The Center for Responsive Politics (CRP) launched a new series of reports, "Fueling Washington," highlighting the big money going into support or defeat (but let's face it, mostly defeat) comprehensive energy reform in Congress this year.
According to CRP:
This year, the fossil fuels industry has dominated political discourse in ways it never before has. And such debate comes at a time when the most interested of parties -- environmentalists, alternative energy producers, the oil and gas industry itself -- are pouring record amounts of money into national politics in an attempt to bend rules, regulations and politicians their way.
We're just two days into the series, but here are some interesting facts:
- Big Oil spent $75 million lobbying Congress in the first half of 2010, trying to stave off legislation passed in the house in 2009 and later, of course, making sure any response to tbe BP Gulf Oil spill didn't treat oil companies to harshly.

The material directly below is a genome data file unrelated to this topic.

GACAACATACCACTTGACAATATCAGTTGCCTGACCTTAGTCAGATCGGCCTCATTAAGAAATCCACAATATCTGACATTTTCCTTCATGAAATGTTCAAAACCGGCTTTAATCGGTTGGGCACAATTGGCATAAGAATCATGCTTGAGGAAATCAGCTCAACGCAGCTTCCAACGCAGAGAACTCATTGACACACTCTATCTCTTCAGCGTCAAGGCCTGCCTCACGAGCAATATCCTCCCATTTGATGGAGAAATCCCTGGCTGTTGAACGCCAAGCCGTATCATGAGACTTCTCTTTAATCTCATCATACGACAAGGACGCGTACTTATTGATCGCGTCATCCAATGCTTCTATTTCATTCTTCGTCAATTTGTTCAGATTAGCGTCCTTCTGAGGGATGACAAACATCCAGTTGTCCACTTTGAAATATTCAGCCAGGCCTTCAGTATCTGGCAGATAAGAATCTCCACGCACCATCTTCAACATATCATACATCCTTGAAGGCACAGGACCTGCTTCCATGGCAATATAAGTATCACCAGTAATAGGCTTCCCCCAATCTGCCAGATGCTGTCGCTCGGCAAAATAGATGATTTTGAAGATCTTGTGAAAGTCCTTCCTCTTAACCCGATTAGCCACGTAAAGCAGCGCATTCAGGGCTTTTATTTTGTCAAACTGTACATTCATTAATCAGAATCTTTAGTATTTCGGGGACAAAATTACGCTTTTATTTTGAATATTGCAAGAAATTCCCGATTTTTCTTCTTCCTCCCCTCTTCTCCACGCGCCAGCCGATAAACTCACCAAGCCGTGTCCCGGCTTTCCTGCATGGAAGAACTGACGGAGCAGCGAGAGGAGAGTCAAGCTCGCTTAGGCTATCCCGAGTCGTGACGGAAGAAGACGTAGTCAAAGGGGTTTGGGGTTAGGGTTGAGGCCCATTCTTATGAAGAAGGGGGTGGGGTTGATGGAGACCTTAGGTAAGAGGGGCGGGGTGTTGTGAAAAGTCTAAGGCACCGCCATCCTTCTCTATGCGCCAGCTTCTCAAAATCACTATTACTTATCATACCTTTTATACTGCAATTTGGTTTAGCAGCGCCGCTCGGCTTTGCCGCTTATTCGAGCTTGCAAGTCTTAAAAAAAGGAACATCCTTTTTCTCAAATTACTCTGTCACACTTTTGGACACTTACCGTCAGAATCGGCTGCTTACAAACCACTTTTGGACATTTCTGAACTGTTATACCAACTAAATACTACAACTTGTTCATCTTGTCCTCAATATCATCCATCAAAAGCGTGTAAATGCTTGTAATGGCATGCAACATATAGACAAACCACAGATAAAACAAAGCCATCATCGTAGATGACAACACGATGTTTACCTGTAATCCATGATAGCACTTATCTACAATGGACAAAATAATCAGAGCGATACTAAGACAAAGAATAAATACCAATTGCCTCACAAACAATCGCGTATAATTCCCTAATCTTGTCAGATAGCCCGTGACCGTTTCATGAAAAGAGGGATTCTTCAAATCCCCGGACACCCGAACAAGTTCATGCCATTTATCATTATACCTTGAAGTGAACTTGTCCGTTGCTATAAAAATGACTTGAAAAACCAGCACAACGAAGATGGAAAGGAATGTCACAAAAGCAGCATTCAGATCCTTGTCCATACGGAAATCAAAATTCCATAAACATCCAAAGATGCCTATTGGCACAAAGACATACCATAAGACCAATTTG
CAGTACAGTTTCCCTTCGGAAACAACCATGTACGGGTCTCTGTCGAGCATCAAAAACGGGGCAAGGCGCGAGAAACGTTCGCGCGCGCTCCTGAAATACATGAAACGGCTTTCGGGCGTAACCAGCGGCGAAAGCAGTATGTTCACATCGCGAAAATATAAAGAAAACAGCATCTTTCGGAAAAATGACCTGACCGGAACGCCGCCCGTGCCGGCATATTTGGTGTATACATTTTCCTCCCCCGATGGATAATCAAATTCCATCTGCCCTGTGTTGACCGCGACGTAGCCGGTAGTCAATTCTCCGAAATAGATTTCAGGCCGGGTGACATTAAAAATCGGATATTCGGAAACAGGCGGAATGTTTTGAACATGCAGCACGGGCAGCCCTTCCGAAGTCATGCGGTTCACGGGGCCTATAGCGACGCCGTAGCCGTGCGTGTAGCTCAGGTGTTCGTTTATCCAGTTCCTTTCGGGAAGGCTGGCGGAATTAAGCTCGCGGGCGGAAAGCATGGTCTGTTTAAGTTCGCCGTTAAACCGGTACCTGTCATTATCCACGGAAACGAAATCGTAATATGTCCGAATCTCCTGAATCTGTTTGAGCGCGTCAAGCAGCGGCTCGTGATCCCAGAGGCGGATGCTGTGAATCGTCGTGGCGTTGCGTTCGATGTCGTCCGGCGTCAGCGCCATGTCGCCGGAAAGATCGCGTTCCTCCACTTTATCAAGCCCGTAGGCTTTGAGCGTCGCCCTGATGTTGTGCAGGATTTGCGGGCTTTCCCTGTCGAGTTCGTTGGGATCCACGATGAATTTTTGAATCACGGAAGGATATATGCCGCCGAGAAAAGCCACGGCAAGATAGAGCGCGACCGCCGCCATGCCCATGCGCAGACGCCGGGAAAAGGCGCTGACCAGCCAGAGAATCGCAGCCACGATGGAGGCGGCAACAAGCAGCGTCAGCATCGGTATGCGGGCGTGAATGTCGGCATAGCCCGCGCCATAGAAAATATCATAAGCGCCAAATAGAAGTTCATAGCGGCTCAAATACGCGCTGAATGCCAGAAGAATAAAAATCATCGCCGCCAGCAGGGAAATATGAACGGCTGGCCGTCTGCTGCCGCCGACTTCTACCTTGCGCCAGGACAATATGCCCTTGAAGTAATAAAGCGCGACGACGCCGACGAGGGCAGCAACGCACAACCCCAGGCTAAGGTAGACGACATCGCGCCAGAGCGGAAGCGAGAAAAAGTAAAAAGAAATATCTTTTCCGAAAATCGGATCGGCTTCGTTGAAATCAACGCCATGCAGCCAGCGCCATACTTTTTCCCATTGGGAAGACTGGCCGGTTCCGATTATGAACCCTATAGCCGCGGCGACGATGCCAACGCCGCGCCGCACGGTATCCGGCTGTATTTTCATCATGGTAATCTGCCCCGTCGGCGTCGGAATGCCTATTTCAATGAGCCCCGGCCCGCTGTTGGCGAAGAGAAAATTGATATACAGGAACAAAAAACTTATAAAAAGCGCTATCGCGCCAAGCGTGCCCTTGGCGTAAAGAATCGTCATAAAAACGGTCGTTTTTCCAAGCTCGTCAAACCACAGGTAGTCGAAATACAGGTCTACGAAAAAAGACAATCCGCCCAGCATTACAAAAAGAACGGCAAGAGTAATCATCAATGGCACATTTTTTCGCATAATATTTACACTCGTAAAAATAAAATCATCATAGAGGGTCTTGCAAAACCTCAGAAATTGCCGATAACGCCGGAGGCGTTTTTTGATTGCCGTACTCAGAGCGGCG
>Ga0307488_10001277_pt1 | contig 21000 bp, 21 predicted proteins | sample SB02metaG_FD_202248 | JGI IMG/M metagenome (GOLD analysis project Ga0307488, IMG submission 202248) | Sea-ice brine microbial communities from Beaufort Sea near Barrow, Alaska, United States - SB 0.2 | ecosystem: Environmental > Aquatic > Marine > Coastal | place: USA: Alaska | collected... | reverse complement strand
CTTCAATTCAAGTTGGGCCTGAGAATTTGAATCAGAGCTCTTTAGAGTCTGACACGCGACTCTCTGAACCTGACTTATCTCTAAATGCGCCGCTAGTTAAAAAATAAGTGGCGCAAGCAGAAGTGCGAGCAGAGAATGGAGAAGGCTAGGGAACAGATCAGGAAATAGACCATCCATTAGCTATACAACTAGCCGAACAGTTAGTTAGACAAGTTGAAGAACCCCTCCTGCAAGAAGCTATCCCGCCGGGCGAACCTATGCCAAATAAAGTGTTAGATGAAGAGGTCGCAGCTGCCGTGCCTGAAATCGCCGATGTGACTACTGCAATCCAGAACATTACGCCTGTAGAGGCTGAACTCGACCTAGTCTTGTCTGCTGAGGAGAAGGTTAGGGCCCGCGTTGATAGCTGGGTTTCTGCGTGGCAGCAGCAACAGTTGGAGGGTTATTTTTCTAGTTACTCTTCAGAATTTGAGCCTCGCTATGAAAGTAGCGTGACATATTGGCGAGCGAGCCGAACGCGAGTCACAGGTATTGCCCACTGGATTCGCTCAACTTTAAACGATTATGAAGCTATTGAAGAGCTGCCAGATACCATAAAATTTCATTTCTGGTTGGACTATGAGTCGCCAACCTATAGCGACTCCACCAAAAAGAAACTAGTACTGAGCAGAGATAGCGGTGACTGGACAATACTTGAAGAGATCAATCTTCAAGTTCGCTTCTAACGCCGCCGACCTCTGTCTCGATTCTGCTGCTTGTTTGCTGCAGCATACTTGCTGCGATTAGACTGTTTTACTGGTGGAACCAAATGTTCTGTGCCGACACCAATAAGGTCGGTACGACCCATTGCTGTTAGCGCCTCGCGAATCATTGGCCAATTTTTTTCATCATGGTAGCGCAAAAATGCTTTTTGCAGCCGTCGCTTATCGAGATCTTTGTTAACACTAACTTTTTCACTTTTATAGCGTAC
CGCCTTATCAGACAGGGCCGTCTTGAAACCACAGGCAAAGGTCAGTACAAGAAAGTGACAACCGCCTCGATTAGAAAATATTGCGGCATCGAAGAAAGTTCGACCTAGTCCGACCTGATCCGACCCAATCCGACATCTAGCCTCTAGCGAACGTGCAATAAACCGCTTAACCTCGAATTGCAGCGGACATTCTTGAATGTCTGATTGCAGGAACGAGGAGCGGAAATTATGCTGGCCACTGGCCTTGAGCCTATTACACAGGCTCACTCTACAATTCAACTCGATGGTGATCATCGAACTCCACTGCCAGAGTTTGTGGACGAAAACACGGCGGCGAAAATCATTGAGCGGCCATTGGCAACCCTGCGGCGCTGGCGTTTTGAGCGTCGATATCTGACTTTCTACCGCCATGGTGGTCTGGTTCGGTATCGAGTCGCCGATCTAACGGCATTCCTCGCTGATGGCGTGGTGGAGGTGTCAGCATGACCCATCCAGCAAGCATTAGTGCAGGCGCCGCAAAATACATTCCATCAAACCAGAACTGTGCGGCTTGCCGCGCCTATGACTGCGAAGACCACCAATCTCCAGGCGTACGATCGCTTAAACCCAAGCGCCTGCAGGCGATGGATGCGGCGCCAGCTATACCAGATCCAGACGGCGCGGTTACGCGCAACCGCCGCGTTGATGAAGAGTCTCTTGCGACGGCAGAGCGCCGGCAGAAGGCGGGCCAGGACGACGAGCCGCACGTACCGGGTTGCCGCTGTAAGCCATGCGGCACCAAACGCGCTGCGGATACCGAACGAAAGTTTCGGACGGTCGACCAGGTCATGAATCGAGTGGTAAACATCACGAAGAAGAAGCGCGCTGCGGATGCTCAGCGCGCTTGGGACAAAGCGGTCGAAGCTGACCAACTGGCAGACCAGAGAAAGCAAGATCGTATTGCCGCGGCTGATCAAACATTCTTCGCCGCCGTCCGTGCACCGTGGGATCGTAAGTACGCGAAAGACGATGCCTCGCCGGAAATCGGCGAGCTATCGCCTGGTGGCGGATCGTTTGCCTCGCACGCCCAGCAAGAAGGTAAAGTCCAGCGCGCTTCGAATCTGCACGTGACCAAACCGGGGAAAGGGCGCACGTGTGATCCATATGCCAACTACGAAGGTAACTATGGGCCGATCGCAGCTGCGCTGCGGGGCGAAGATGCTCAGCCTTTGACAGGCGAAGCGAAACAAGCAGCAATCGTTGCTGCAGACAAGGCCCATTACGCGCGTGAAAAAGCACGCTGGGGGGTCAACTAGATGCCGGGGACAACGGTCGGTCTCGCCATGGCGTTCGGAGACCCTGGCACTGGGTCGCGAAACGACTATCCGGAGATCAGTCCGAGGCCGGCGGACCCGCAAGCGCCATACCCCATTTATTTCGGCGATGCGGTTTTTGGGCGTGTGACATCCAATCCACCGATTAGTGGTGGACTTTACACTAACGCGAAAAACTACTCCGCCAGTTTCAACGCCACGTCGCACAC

- In 2009, pro-environmental lobbying groups spent a record $22.4 million on lobbying Congress--a combination of several organizations. Of course, like other issues from health care to Wall Street reform, these interests couldn't keep up with corporations. ExxonMobile, for instance, spent $27.4 million on lobbying. One company outspent the entire pro-environmental lobby.
Of course, this doesn't include the millions of dollars in campaign contributions that energy interests have donated over the years to fend off new regulations or environmental standards. And as this story on the coal industry shows, the Citizens United v. FEC decision will just make things even worse.